Four Great Ways To Declutter Your Desktop

I have something of a confession to make – I’m very particular when it comes to computers. While I can walk around with two week’s beard growth or drive in a mud splattered car for most of the summer without a care, my Mac has to be ‘just so’. After all, my Mac is what I work on, it’s what I record my music onto and, since I don’t want a television in the house, my Mac is what I tend to digest most of my entertainment on too.

In order to keep everything as I like it, my Mac must be organized perfectly with a system of folders, colour coded files and, above all, a clean Desktop. Despite my best efforts however, this isn’t always practical, as there are no amount of temporary folders which can replace the speed and usefulness of using the Desktop as a place to temporarily store files for later categorising and/or deleting.

That’s why clutter-cleaning applications are so useful, affording the user the best of both worlds. Here’s some of the best available at the moment.

Clean Slate

Clean Slate's preferences

Clean Slate's preferences

Not to be confused with the popular Windows restore utility which goes by the same name, Clean Slate is developed by Old Jewel Software. As with each of the clutter cleaning programs covered here, Clean Slate is able to sit in the Menu Bar, accessible with just a click or two, though it does not do so by default.

Clean Slate is a visually pleasing app to use and is the most slick I’ve come across in its class. With options for activation via a keyboard shortcut, it can also replace your Desktop background with a custom image and several high quality images are included with the app.

It may be worth noting for those who are considering running Clean Slate on an older Mac, or one short of RAM, that Clean Slate used up approximately 45MB on my Mac running Lion when using a custom Desktop image. Hardly a cause for concern for the majority of users, but a little more memory intensive when compared to the some of the other methods covered here today.



Camouflage's preferences

Camouflage's preferences

Developed by Briksoftware, Camouflage is a more lightweight application compared to Clean Slate and seems to run a little lighter on memory too, hovering around 12MB RAM when I used it. Though in its basic use, Camouflage sits in the Menu Bar and is able to hide desktop icons with a couple of clicks, the app brings a small but useful twist to a category of apps which seems to offer less scope for experimentation.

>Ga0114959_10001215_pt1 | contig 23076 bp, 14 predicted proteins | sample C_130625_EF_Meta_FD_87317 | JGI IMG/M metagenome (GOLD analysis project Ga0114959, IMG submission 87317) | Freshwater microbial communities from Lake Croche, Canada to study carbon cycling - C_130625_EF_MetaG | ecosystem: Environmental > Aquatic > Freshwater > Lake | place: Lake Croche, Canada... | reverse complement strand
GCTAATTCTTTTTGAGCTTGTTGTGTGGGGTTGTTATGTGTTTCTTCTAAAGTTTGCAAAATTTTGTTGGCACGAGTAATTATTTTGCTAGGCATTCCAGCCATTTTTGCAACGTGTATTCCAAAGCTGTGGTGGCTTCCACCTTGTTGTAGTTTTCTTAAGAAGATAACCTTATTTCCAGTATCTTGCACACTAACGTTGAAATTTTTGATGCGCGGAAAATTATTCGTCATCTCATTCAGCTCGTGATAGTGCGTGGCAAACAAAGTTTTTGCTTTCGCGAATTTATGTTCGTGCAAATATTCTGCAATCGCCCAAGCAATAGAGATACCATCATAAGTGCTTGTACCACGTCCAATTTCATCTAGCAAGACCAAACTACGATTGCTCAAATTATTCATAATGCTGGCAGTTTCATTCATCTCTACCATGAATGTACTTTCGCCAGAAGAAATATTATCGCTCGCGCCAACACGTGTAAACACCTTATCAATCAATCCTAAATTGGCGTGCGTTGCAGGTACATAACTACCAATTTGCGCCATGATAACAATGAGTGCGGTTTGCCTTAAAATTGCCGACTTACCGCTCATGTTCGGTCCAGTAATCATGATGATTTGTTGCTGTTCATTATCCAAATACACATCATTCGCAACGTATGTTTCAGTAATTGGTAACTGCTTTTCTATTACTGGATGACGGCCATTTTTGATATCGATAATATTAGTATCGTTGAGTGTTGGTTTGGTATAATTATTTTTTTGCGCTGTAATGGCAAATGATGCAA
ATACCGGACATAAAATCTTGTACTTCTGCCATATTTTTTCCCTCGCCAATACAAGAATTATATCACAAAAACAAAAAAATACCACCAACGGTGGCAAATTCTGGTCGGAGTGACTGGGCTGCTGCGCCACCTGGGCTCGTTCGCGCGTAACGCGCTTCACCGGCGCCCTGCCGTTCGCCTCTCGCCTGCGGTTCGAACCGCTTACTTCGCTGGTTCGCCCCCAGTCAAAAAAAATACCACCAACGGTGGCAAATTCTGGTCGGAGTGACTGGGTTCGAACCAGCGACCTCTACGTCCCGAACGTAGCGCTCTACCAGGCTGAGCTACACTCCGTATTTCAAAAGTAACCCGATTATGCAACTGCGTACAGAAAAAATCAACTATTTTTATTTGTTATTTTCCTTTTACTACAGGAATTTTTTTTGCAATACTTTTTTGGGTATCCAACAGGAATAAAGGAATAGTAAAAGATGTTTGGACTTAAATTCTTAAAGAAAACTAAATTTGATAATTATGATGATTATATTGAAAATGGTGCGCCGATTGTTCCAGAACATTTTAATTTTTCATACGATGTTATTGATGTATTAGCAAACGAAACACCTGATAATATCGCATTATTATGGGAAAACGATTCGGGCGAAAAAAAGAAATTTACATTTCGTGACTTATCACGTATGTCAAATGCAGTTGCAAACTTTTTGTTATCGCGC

Accessible via Camouflage’s options menu, the user has the choice of integrating the app with OS X’s Finder. How it works is this: When hiding icons is selected, a double-click anywhere on the Mac’s Desktop brings up a Finder window showing the files. This mixed approach appears a rather minor point for Camouflage but I found it surprisingly handy in day to day use, thus pushing Camouflage ahead of the competition for me.

I did come across some reports of a bug in Camouflage which occasionally resets Lion wallpaper to default but was unable to reproduce it in tests on my Lion setup, so it may have been updated


Desktop Curtain

Desktop Curtain's immersive approach to de-cluttering

Desktop Curtain's immersive approach to de-cluttering

The final of the three clutter remover applications here, Desktop Curtain is released by developers Many Tricks and has an immersive approach to hiding desktop icons. As the name suggests, Desktop Curtain masks your desktop with, quite literally, a curtain – though it should be pointed out that it also has the ability to hide icons in a more typical fashion, with options for both the system default wallpaper or custom ones too.

As with Clean Slate, Desktop Curtain uses approximately 45MB RAM in OS X Lion. Despite its excellent design, I didn’t take to Desktop Curtain’s graphics as much as Clean Slate or Camouflage, though it’s likely just a matter of taste and you may find yourself enjoying the apps novel approach.

while Desktop Curtain requires an Intel processor, Power PC users are supported with the free Desktop Curtain Classic, available here


The Command Line Alternative

Using the terminal to mask desktop icons

Using the terminal to mask desktop icons

If you don’t want to use an app for something which can be covered with some light Terminal use, then here’s a slightly more technical method of hiding your Desktop icons. There shouldn’t be any issues with the method outlined below, but as always when using the Terminal, be careful, make sure you’ve backed up and use at your own risk. It’s also important not to follow the steps while Finder is actively performing a task such as copying files.

To begin, launch Terminal and then copy and paste the following text into Terminal’s window (as you can see in the above screenshot) and press Return:

defaults write CreateDesktop -bool false

Next up you need to relaunch Finder. Despite the slightly ominous sounding ‘killall’ command shown below, all that actually happens is that Finder is quit and then automatically relaunched. Copy and paste the following:

killall Finder

Now hit Return and you should be all set. If you wish to return to normal and show Desktop icons again, relaunch Terminal and insert:

defaults write CreateDesktop -bool true

Then repeat the ‘killall Finder’ command.


The above applications are the best I’ve yet come across for temporarily hiding desktop clutter but if you’ve got any other tips, tricks or recommended software for hiding desktop icons and cutting down on clutter in general, I’d love to hear about them in the comments!